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Sports have always been a major part of my life. As a child, I watched “Sportscenter” or “College Gameday” on Saturday mornings rather than cartoons. I also played practically every sport under the sun, all year round. The drama and human emotion exemplified in sports fascinates me.

Since those early, ESPN-filled days, I have always hoped to meld my love for athletics with my professional aspirations. But I never expected that I would get to cover an event as grand as the Final Four though, especially while still in school.

As a photographer for the The Daily Emerald, I had already gotten to cover plenty of Oregon athletics before the 2017 NCAA Basketball Tournament. From football and lacrosse to acrobatics and tumbling, I had photographed a wide range of sporting events, big and small.

With the 2016-17 Oregon basketball team, I had my first opportunity to cover a single team through an entire season. And what a season it was. With buzzer-beating shots to defeat top-ranked teams, blowout victories against perennial powerhouses and one of the most talented rosters the program had ever seen, I had plenty of incredible additions to include in my portfolio. With each win, I grew more optimistic about the possibility of covering a National Championship. Even after covering the first two rounds of the NCAA Men’s Division 1 Championship tournament in Sacramento, Calif., I wanted more.

Following Oregon’s victory in the Elite 8, I received the call I had been dreaming about all season: I was going to get the chance to cover the Final Four in Phoenix, Ariz. Along with three Daily Emerald writers, I loaded my Toyota Camry and took off on the 20-hour drive to the desert.

Covering major sporting events is unlike any other working environment I have ever experienced. There is a fast pace and excitement, balanced with a bit of stress and exhaustion that comes from nonstop coverage and the search for creative angles. The Final Four magnified that scale in every way, particularly since it took place inside a football stadium capable of seating nearly 65,000 people.

The massive, bustling work room was filled with media members I recognized from local markets as well as national outlets I had idolized for years. As I made images of the athletes during interviews in their locker rooms and open practices, I realized I was standing next to photographers working for the likes of Sports Illustrated, Getty Images and ESPN.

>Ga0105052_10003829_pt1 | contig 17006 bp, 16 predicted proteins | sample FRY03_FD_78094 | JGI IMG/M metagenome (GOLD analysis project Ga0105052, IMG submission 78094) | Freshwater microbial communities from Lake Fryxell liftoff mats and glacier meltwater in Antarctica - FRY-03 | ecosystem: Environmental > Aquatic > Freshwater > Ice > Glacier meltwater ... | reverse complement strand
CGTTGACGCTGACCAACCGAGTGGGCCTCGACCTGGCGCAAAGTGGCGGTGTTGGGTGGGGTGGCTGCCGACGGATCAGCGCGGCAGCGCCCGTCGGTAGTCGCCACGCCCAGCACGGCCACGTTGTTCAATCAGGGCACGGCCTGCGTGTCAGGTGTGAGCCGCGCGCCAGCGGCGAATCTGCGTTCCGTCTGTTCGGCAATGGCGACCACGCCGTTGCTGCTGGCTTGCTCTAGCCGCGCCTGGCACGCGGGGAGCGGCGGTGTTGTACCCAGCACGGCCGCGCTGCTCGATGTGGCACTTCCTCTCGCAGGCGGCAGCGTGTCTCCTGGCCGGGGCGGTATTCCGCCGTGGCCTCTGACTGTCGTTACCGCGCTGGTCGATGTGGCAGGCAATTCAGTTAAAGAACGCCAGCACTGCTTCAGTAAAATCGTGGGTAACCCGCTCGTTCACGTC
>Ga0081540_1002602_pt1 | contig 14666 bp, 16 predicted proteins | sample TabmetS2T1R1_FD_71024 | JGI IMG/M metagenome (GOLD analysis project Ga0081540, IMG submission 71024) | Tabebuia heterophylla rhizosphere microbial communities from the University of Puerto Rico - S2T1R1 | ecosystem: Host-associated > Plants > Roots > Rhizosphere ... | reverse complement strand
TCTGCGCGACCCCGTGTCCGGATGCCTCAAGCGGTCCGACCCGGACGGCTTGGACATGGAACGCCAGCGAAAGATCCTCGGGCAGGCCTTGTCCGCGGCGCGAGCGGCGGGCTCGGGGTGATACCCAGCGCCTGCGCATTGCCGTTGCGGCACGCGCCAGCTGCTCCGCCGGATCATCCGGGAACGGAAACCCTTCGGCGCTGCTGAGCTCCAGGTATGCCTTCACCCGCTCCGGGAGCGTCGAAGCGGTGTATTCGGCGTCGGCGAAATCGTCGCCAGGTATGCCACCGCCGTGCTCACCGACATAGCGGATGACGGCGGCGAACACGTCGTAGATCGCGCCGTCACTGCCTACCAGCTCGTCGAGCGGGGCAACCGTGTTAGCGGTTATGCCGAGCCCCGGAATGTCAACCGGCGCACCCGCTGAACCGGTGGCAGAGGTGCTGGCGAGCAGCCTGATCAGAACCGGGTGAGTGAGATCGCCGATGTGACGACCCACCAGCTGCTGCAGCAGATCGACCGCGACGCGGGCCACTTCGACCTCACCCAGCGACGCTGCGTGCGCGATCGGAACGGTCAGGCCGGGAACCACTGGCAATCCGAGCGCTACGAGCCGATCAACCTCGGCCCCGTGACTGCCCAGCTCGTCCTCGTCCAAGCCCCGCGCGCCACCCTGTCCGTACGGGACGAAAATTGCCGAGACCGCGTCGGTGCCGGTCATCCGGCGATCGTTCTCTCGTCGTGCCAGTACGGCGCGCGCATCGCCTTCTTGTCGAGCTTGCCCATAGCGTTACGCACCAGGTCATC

At first, I was intimidated. I questioned whether I had the skills worthy of covering such a high-profile event. But I quickly overcame this intimidation. Speaking with media members from the Eugene area that I had followed throughout my collegiate tenure, I realized I was far from the only person covering an occasion of this scale for the first time.

“You’ve covered this team all year,” I told myself. “Do your best, and the images will come.” When game day rolled around, after three days of media availability and practice coverage, I was ready to get back on the floor. As I waited for the conclusion of the first of the day’s two matchups with my photo editor and fellow SOJC student Adam Eberhardt, we were lucky enough to meet the two photographers shooting for the school paper of Oregon’s opponent, North Carolina. After sharing stories of events that we had covered in the past and comparing courses in our respective journalism programs, we found that we had quite a bit in common. Outside of the sheer excitement and professional experience these events offer, the networking that occurs during the long wait times is by far one of the greatest benefits of working in such high-profile situations.

Despite Oregon’s loss in the national semifinal game, our group decided to take advantage of the access we had available to us, and stayed to cover the National Championship match-up between North Carolina and Gonzaga. Rather than take in a game as a spectator for the first time all season, I kept up on social media, live tweeting throughout the game because I knew that there are few better ways to increase your following and demonstrate social media skills than providing in-depth access at a trending event.

Following the game, as the blue and white confetti fell, I took to the floor to make images of the Tar Heel players, fans and coaches celebrating their national championship victory. I felt so honored to photograph legendary coach Roy Williams and his players, many of whom were brought to tears of joy, and create images alongside those producing photos that would likely make the covers of many of the nation’s most esteemed publications the next day.

Working the Final Four felt like a dream. It was more fulfilling and exciting than I had imagined and, of course, it didn’t last as long as I had hoped. As I near graduation and begin thinking about the next steps in my professional journey, I will hold my memories from that weekend as both a reminder and a goal — a peak moment I can’t wait to reach once more. As a lifelong Oregon fan and an aspiring journalist, I could not have asked for a better way to cap my collegiate journey.

Aaron Nelson is a senior studying journalism at the SOJC with a focus in photo and multimedia journalism. He currently works as a photographer for the Daily Emerald and has freelanced for KVAL. He has also held previous internships with Scout Recruiting and the music-review website Daily-Beat.